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It is Never Too Early to Teach Your Kids About Finances

When I was a kid my parents never really sat me down and taught me about money, savings, debt, or anything related to financial management.  Many of the money mistakes I made in college could have been avoided had I had a better foundation in regards to money and how to manage it.  Now that I have kids of my own (and I am a bankruptcy attorney so I deal with this every day) I am determined to make sure that they are aware of the crippling effect of debt and how they can learn to control money and not the other way around.

It’s never too early – or too late – to start teaching your kids about money.  Here are a few things you can do to help your kids build healthy money-related attitudes and habits:

Preschoolers & Early Elementary Kids (7 and Under)

While your five-year-old might not be ready to sit down and create his own budget, he is old enough to grasp some basic concepts, like saving, spending, and understanding the difference between “needs” and “wants.”

  • Let them handle money.  While young kids probably aren’t ready for more abstract concepts like credit cards and online banking, they may enjoy hands-on lessons using paper money and coins.  Teaching them some basics – like the names and denominations of different coins or paper bills – can help pave the way for more complicated lessons later on.
  • Invest in a piggybank.  Once they have a basic idea of money, young kids will enjoy saving change in their own bank. 
  • Let them make some decisions.  If your kids have savings, give them the opportunity to take money to the store and decide how they want to spend their money.  Letting kids shop with their own money is also a great way to teach them about decision making and saving up for items they can’t afford.  Your kids have probably already done this at the local Chucky Cheese (aka the 7th circle of Hell) when they have their tickets and are trying to figure out what they can buy so just relate the tickets to money.

Older Elementary Kids & Tweens (8–12)

The teen years may be the first time kids start to earn their own money. And establishing good habits now can pay dividends well into their future.

Experts recommended teaching kids how to manage their money before they start working.  If a teen has a cash flow from a part-time job or an allowance, help them set up a budget that documents how much money is coming in and how much is designated for savings and spending. Teen need to know how to read a paycheck and what to expect with taxes once they start working.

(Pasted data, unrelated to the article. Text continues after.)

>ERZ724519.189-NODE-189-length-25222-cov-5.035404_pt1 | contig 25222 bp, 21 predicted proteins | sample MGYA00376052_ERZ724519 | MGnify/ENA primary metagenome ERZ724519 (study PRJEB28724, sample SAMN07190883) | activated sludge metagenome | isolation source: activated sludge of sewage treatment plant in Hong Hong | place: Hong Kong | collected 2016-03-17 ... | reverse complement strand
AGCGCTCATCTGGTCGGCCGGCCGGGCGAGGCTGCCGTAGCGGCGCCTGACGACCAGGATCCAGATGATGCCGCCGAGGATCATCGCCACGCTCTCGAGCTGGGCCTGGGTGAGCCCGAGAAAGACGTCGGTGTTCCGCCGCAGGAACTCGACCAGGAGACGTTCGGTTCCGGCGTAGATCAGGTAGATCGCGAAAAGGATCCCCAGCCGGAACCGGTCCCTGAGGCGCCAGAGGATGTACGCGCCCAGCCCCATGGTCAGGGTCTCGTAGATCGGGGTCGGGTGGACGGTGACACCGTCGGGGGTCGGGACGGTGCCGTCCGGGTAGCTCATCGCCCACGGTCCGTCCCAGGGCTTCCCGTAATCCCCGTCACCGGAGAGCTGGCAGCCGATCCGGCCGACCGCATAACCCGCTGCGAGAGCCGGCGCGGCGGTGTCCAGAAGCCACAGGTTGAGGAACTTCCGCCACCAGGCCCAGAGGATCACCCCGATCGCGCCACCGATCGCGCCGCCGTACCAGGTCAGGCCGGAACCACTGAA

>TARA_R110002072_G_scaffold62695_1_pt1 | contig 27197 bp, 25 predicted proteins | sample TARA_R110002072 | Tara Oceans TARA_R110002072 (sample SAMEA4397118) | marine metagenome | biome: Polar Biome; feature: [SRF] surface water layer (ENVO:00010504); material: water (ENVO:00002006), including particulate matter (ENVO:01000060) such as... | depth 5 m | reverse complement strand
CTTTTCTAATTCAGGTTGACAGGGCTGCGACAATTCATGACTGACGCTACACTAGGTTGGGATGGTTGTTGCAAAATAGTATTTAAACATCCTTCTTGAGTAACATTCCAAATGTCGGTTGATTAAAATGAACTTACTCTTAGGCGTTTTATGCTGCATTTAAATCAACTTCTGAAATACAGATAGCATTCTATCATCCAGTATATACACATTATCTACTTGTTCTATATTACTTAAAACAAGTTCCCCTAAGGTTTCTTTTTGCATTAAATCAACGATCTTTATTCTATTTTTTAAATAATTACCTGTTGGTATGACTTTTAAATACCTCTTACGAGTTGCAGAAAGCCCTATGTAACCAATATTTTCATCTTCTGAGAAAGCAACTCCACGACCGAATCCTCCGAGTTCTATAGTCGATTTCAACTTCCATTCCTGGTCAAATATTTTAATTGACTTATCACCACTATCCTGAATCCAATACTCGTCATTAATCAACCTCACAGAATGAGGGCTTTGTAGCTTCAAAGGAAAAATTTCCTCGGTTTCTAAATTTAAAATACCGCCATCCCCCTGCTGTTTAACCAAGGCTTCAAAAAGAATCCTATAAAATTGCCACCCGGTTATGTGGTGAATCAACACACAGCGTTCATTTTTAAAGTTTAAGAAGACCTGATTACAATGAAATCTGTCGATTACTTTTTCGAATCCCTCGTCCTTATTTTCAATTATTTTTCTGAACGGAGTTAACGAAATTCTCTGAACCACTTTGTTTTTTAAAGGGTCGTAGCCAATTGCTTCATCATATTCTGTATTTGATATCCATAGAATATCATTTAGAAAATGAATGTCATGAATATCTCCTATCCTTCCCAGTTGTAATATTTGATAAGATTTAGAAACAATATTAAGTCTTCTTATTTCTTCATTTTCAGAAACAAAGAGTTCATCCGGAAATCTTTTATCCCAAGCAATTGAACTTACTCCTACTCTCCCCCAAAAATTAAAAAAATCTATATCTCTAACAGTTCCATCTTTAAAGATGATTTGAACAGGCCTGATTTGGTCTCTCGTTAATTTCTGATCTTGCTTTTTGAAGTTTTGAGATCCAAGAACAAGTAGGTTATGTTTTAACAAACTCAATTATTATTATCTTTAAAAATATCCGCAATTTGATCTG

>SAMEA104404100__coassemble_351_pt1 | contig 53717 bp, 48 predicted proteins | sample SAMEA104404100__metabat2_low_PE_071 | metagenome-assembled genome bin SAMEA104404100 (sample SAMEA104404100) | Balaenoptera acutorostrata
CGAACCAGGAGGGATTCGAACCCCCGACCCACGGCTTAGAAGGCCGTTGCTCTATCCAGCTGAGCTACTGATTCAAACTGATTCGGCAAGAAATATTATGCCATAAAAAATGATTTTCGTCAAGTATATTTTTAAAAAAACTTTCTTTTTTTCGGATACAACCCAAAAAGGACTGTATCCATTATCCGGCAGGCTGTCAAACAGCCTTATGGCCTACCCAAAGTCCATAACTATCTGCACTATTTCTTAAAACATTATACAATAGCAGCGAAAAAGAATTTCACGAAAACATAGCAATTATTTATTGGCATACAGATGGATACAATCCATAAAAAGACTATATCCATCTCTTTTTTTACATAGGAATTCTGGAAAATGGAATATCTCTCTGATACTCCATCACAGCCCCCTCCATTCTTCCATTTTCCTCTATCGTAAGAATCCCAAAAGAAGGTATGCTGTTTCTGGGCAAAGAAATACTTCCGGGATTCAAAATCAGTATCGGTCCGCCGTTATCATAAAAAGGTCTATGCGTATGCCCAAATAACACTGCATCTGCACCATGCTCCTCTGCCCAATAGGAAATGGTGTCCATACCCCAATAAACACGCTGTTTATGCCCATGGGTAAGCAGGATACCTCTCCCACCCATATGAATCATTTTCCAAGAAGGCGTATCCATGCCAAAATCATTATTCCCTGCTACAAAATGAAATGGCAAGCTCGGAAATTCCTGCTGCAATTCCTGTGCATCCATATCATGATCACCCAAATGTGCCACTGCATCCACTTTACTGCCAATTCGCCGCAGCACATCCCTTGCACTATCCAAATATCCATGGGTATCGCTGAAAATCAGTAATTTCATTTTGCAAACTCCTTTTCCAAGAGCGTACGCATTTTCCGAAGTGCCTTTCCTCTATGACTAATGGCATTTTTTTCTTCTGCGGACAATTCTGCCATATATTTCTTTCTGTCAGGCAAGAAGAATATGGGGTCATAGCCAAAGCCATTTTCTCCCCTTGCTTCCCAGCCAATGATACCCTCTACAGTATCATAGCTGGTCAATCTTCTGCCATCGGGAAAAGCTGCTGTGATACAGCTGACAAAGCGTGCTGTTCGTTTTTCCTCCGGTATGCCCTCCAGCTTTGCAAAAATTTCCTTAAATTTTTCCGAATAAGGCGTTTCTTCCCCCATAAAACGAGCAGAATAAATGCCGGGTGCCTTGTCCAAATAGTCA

Our increasingly cash-less society can make it hard for children to understand the true cost of their spending. Experts recommend parents take the time to walk teenagers through their financial transactions.

Parents sometimes feel guilty about not giving kids what their friends might have. That’s nothing to feel guilty about. By teaching them about the value of money and hard work and what things cost, they listen and absorb it, and it becomes part of who they are.

Teens & College-Bound Kids (13+)

Sending a kid out into the world without this knowledge is like giving a kid a car without driver’s ed.

While college students might roll their eyes at the idea of making a budget, knowing how to manage money is vital to the college experience. Whether your child is paying his or her own way, receiving your help, using financial aid, college is expensive and it will become pricier with poor spending practices. By passing on a few words of wisdom, you can give your college age child the tools he or she needs to start college on the right financial foot.

Millions of kids work part-time in high school. Before they take their first steps into the job market they need to understand the difference between gross pay and net pay.

Before they leave the nest, make sure your kids understand the three main types of savings: personal, emergency, and retirement. Give them an overview of each type of savings – what it’s for, when to contribute, and (most importantly) when to draw upon.

The critical factor is that, like all other financial matters, credit and money should be managed responsibly. Children who learn money management skills before leaving home can be in a better position to pay for their education, enjoy homeownership, and much more without overextending themselves.

You are never too young to learn important financial lessons. Teaching your children now about finance – from budgeting to investing – can help them become financially savvy, successful adults.

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